This week’s factor favorite (Upchurch)
1. The Six Factors
|Field Pos||Early Conv||Bonus Yds||Avg 3rd Dist||Adj 3rd Conv||Red Zone|
|Offense||15.3 (42)||55% (40)||211 (36)||7.0 (81)||+14% (13)||7.0 (1)|
|Defense||23.4 (80)||41% (30)||145 (35)||5.1 (34)||+8% (75)||3.4 (26)|
*Game score first, season long national rank in ()
Notre Dame had a field position score advantage, mostly thanks to The Worst Pass Ever. Michigan dominated early conversions while more manageable third downs. Brian Kelly teams have traditionally been geared this way, strongly managing third down distance at the expense of facing more of them. Gallon’s big catch a run providing most of the gap in bonus yards as Mattison’s defensive plan limited yards beyond the sticks.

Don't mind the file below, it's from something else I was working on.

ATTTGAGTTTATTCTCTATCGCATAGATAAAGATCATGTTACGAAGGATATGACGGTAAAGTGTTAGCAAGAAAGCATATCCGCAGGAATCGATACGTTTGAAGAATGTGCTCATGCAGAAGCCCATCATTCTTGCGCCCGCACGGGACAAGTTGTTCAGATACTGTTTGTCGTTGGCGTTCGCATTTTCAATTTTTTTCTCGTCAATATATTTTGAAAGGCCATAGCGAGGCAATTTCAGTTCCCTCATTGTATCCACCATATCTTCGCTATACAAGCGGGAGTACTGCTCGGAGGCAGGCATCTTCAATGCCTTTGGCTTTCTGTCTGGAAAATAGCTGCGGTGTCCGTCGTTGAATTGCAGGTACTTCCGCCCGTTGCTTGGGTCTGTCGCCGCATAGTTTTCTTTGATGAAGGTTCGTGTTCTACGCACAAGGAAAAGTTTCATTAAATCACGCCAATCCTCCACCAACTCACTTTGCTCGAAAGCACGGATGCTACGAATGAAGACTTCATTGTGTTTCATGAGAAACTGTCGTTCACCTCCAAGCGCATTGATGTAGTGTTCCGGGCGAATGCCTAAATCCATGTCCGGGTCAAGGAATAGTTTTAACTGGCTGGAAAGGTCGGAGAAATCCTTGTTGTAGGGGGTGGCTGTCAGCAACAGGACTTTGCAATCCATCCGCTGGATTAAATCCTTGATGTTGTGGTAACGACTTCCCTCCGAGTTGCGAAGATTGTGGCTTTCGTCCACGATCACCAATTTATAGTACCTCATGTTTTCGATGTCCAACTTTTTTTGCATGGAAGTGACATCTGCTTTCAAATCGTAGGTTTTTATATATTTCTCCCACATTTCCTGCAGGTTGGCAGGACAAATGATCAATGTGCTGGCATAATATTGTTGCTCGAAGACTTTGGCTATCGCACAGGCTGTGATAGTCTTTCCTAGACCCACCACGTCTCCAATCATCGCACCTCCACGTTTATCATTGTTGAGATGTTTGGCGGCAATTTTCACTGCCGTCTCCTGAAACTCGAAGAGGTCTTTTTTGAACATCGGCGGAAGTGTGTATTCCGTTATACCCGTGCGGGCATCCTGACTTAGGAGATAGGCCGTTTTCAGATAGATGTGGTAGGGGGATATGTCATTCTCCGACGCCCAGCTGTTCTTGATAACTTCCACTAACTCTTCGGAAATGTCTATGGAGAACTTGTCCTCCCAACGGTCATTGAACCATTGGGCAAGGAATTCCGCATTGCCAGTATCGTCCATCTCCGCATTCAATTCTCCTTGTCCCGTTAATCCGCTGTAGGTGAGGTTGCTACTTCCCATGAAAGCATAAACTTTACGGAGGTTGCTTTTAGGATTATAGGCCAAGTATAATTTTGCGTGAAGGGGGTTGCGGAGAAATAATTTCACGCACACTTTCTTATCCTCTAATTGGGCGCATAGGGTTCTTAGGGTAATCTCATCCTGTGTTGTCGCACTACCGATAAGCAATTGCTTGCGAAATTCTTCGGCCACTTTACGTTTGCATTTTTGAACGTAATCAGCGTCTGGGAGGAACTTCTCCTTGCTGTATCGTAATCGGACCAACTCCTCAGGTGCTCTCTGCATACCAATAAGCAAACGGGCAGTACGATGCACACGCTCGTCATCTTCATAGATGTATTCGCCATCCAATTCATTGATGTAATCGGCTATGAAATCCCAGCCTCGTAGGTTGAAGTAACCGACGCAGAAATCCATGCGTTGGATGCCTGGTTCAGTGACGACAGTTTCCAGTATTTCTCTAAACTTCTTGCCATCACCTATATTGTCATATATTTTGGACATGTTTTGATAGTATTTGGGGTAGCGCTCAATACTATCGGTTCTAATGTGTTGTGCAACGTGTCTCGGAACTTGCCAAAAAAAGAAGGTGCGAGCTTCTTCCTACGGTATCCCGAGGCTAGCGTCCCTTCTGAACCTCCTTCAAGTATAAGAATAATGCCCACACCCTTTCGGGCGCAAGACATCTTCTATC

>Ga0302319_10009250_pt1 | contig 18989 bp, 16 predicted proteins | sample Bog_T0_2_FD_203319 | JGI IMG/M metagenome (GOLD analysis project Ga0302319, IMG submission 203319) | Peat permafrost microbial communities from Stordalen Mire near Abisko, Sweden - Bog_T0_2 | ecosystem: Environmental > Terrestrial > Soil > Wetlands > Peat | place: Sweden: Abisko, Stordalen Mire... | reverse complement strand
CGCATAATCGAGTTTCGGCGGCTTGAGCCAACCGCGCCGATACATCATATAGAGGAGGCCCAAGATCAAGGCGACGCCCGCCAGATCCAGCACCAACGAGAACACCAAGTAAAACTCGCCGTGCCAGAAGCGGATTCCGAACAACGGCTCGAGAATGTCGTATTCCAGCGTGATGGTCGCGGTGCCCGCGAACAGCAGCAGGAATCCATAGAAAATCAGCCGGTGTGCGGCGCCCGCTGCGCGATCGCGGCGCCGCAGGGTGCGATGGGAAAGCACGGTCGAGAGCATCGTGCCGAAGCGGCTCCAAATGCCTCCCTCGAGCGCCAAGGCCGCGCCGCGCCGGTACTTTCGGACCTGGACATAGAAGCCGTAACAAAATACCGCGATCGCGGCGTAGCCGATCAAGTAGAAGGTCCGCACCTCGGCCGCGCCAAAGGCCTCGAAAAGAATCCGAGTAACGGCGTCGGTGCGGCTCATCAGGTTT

While Michigan continued to be a very good 3rd down team on offense, Notre Dame did well on third down when they had the ball, even beyond the more manageable distances that they faced. The story of the game though was the red zone. Notre Dame made 5 trips into the red zone and came away with 17 points, Michigan made four trips and scored 28. Michigan won by 11.
Two games into the season the national rankings don’t mean much with cupcakes galore and outliers, everywhere. Still, 18 teams have made at least seven trips to the red zone in competitive situations this season, only Michigan and Oklahoma State have scored on every trip. It’s not going to hold up all season, but the evidence is mounting that Gardner is a red zone genius.
Field Position: A team’s expected points based on where a team started its drives
Early Conversion: The percentage of first downs' that are converted prior to a third down play
Bonus Yards: All yards gained after the first down marker
Average 3rd Down Distance: Average yards to go on third down
Adjusted 3rd Down Conversion: Rate of conversion for a team on third down, adjusted for the standard conversion rate based on yards to go, 0% is average